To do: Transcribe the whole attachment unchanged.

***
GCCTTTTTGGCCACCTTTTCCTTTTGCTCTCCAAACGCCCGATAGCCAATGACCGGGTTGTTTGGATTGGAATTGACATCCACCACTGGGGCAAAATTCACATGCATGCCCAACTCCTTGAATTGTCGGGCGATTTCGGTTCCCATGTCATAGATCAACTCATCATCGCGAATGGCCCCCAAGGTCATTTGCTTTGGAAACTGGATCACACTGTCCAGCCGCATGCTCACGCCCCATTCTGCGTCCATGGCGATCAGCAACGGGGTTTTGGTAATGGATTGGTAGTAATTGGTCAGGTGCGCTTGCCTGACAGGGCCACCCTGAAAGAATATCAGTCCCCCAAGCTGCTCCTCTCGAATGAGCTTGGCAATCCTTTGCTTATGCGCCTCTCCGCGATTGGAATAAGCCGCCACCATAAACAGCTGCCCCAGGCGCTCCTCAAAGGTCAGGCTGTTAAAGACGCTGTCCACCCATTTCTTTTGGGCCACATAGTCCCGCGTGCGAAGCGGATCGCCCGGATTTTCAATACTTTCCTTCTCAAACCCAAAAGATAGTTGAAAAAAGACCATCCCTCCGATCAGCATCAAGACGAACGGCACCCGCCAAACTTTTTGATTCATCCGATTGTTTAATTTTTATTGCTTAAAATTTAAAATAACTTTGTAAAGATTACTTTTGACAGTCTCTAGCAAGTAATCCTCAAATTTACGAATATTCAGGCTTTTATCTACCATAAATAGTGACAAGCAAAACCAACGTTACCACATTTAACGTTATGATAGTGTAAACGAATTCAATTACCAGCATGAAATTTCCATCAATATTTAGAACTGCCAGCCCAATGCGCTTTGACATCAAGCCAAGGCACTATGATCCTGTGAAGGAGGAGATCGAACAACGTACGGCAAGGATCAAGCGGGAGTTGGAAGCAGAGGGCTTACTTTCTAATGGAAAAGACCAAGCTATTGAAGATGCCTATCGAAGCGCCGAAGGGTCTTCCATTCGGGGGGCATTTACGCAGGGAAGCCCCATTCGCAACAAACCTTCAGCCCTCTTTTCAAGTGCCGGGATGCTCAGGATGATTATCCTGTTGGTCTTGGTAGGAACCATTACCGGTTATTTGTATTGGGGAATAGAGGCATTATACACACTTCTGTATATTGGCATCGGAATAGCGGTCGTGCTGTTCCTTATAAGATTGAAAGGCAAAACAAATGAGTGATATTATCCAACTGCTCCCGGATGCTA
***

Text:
GCCTTTTTGGCCACCTTTTCCTTTTGCTCTCCAAACGCCCGATAGCCAATGACCGGGTTGTTTGGATTGGAATTGACATCCACCACTGGGGCAAAATTCACATGCATGCCCAACTCCTTGAATTGTCGGGCGATTTCGGTTCCCATGTCATAGATCAACTCATCATCGCGAATGGCCCCCAAGGTCATTTGCTTTGGAAACTGGATCACACTGTCCAGCCGCATGCTCACGCCCCATTCTGCGTCCATGGCGATCAGCAACGGGGTTTTGGTAATGGATTGGTAGTAATTGGTCAGGTGCGCTTGCCTGACAGGGCCACCCTGAAAGAATATCAGTCCCCCAAGCTGCTCCTCTCGAATGAGCTTGGCAATCCTTTGCTTATGCGCCTCTCCGCGATTGGAATAAGCCGCCACCATAAACAGCTGCCCCAGGCGCTCCTCAAAGGTCAGGCTGTTAAAGACGCTGTCCACCCATTTCTTTTGGGCCACATAGTCCCGCGTGCGAAGCGGATCGCCCGGATTTTCAATACTTTCCTTCTCAAACCCAAAAGATAGTTGAAAAAAGACCATCCCTCCGATCAGCATCAAGACGAACGGCACCCGCCAAACTTTTTGATTCATCCGATTGTTTAATTTTTATTGCTTAAAATTTAAAATAACTTTGTAAAGATTACTTTTGACAGTCTCTAGCAAGTAATCCTCAAATTTACGAATATTCAGGCTTTTATCTACCATAAATAGTGACAAGCAAAACCAACGTTACCACATTTAACGTTATGATAGTGTAAACGAATTCAATTACCAGCATGAAATTTCCATCAATATTTAGAACTGCCAGCCCAATGCGCTTTGACATCAAGCCAAGGCACTATGATCCTGTGAAGGAGGAGATCGAACAACGTACGGCAAGGATCAAGCGGGAGTTGGAAGCAGAGGGCTTACTTTCTAATGGAAAAGACCAAGCTATTGAAGATGCCTATCGAAGCGCCGAAGGGTCTTCCATTCGGGGGGCATTTACGCAGGGAAGCCCCATTCGCAACAAACCTTCAGCCCTCTTTTCAAGTGCCGGGATGCTCAGGATGATTATCCTGTTGGTCTTGGTAGGAACCATTACCGGTTATTTGTATTGGGGAATAGAGGCATTATACACACTTCTGTATATTGGCATCGGAATAGCGGTCGTGCTGTTCCTTATAAGATTGAAAGGCAAAACAAATGAGTGATATTATCCAACTGCTCCCGGATGCTA